What is a Derivative?
A derivative is a financial contract that bases its value on the changes in price or statistical fluctuations of something else — referred to as the underlying asset.
A derivative is a contract that bases its value on something else. Derivatives derive value from price movements, events, or outcomes of an underlying asset. Underlying assets are usually securities like stocks, bonds, index funds, mutual funds, and commodities. Derivatives can also track numerical indexes or statistics based on events and outcomes outside the financial realm — like the weather. Derivative financial products come in different forms and do different things. Some try to secure a future price of a commodity, such as wheat, to help limit the risk of future price increases. Others guess on future stock price movements to seek a profit. Still, others swap currencies and interest rates to gain a comparative advantage. The important thing to remember about derivatives is that without underlying assets they can’t exist.
Extreme weather changes can affect a utility company's bottom line. Weather derivatives offer companies whose business value is dependent on weather conditions a way to hedge against the risk of severe or unexpected weather changes. Some weather derivatives get their value from changes in temperature. For example, a weather derivative based on temperature could pay a contract holder if the temperature stays above a certain level for a specific length of time, which might increase electricity costs. Such a contract could hedge the risk of volatility of energy costs during times of increased temperatures.
Derivatives trading is like an escalator compared to the staircase of the traditional stock and bond markets...
But escalators go both ways. Derivatives can offer investors more opportunity for speculation and increased gains. But this opportunity also exposes traders to escalated losses. Traders who are particularly risk-averse may be better off taking the stairs.
Derivatives are financial products that derive their value from something else, such as the price movements of underlying financial assets. An underlying asset can be many things, but it commonly refers to stocks, bonds, commodities, currencies, interest rates, and market indexes. However, firms can also create derivatives to speculate on events not directly related to the trading markets that can have a financial impact — such as the weather or shipping costs.
The majority of derivatives trade over the counter (OTC) — outside of formal exchanges through dealer networks. Derivatives are typically used by investors to hedge risk and speculate. Hedgers seek to limit risk by using derivatives as insurance policies against loss. The opportunity for leveraging profit using derivatives drives speculation. Both uses require trading knowledge as derivatives are complex.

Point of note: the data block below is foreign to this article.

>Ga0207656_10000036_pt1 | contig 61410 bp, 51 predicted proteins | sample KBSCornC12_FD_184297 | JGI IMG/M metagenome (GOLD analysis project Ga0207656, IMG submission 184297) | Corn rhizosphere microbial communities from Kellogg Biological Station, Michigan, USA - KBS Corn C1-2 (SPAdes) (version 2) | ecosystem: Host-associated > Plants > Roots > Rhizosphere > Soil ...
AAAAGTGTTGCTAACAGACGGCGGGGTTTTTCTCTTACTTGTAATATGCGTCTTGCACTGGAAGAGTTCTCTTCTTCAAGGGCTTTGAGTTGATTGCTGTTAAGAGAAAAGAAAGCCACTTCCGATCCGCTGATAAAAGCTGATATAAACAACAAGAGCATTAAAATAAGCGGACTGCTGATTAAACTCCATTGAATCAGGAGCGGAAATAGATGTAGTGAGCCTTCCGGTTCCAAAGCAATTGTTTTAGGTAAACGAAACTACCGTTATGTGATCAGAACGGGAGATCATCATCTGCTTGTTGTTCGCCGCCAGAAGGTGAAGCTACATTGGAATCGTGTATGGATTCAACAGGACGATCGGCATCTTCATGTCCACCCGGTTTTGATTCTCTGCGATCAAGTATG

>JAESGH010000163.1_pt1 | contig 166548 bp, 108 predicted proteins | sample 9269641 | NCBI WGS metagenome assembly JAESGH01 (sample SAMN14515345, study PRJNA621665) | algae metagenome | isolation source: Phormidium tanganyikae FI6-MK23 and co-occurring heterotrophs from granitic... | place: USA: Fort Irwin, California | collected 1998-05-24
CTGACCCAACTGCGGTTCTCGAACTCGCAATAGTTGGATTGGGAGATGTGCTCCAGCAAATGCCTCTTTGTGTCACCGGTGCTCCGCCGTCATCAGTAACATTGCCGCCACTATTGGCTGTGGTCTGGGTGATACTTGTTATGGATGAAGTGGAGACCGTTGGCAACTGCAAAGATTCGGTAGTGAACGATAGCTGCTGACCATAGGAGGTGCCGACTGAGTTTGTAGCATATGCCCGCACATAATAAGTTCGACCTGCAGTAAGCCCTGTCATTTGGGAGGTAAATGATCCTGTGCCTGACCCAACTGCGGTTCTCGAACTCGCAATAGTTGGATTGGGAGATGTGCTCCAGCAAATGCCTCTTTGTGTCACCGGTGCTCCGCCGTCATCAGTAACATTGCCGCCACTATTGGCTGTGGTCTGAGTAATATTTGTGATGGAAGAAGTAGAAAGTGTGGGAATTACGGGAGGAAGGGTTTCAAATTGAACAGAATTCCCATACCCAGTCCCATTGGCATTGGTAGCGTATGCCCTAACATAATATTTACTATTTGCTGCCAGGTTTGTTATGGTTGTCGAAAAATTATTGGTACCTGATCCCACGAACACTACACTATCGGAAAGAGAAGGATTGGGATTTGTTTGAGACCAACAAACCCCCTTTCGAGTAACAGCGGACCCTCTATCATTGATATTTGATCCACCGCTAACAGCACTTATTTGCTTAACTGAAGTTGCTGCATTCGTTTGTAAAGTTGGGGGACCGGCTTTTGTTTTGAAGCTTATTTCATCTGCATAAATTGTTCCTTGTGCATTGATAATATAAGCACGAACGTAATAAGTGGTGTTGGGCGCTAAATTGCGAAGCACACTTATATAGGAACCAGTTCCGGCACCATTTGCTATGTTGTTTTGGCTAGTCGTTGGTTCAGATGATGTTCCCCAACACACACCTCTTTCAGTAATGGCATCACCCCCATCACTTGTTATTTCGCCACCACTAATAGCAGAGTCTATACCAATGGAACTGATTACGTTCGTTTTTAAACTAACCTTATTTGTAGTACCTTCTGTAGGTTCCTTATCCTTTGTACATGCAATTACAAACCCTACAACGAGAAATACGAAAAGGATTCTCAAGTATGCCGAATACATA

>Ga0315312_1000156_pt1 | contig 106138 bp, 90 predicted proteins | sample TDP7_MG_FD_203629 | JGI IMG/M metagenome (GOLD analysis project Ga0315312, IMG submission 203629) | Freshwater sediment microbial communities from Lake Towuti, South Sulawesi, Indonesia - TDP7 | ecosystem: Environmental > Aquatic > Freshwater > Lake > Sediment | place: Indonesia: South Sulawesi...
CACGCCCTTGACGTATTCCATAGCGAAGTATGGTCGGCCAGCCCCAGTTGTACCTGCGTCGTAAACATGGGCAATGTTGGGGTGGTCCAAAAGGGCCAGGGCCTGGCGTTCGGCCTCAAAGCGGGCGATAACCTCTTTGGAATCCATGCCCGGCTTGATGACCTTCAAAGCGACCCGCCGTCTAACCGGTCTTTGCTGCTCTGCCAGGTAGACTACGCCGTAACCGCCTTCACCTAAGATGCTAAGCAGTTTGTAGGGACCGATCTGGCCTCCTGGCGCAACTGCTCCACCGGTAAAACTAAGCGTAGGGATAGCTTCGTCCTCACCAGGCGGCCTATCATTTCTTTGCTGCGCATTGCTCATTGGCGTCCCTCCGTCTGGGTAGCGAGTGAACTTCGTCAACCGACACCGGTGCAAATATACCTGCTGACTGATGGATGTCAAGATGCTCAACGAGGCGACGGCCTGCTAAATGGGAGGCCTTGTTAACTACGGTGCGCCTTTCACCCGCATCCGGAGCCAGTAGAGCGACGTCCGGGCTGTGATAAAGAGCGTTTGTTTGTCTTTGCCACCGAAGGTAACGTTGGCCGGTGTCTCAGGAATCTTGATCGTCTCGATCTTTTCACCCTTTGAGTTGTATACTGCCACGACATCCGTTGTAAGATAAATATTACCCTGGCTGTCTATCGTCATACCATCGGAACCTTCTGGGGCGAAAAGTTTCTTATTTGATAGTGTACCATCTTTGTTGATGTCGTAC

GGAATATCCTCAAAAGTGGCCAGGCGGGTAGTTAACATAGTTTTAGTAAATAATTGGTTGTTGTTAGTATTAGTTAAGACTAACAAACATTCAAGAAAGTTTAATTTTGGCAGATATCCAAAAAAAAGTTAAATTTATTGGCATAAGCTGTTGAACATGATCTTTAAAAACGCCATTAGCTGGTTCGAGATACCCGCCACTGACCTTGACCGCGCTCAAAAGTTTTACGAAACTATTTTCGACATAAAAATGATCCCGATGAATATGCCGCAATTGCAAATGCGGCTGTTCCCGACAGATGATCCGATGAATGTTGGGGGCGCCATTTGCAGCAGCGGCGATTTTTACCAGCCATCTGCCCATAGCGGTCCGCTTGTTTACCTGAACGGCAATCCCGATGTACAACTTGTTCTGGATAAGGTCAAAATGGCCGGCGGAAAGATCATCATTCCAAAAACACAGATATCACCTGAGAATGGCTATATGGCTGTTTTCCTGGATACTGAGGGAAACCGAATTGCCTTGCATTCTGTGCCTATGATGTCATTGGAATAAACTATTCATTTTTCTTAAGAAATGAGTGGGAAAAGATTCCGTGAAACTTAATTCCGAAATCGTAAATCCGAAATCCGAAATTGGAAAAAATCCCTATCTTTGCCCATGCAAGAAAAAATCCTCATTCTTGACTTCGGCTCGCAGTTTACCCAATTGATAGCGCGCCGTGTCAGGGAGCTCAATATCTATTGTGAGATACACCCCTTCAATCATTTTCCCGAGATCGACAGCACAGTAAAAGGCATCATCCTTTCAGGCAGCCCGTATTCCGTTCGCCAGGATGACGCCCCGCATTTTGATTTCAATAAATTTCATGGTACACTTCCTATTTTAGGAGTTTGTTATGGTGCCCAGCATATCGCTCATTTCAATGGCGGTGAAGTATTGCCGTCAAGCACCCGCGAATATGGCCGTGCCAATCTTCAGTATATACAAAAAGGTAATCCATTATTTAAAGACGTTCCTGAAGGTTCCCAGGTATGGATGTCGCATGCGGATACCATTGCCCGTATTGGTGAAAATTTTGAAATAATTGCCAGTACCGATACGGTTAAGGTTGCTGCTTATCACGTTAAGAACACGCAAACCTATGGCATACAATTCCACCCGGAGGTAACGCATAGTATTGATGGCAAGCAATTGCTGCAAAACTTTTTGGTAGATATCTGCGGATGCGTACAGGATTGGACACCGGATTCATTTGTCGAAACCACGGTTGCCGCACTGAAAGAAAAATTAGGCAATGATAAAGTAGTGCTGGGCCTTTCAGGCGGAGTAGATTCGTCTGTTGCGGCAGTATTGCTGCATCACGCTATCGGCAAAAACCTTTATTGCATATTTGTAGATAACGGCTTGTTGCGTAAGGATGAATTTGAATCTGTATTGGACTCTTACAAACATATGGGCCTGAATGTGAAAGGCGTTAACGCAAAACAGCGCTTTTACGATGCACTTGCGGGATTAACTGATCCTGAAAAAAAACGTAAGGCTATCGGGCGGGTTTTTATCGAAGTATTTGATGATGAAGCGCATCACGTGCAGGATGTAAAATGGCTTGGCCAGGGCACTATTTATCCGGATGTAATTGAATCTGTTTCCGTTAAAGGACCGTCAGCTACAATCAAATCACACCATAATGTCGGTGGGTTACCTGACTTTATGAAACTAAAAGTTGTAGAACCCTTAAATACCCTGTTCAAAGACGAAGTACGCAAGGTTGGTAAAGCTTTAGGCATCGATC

Futures contracts allow a buyer (long position) and a seller (short position) to set a price today for the future exchange of a commodity (like oil, gold, or wheat) or financial asset (like stocks and foreign currencies). The buyer and seller agree on a fixed price, quantity, and future delivery or settlement date of an underlying asset. Futures contracts then track the price of the underlying asset. Daily gains or losses are added to or subtracted from a trader’s account at the close of each trading day. Futures can be cash-settled or sold at any time by offsetting (taking the opposite position) before they expire.
Futures contracts are regulated, standardized, and traded on a futures exchange. To enter a position on a futures contract, you only have to deposit a percentage (initial margin) of the contract’s total value into your futures broker account. But you have to keep a certain amount in your account (maintenance margin) to cover any losses.
An option transfers you the right to buy (call option) or sell (put option) an underlying asset at a given price (strike price) for a given time (until the option expires). You pay a fee (premium) per share to lock in the strike price. Options are different than futures because with options you have the right to buy or sell, but not the obligation. You’d only exercise the option if you were on the winning side of the money. If you choose not to exercise the option, you’d lose the premium price per share you paid upfront to lock in the strike price.
Swaps are contracts to exchange cash flows or financial terms and only trade in the over-the-counter (OTC) markets. There are many different kinds of swap derivatives. Here are two common examples: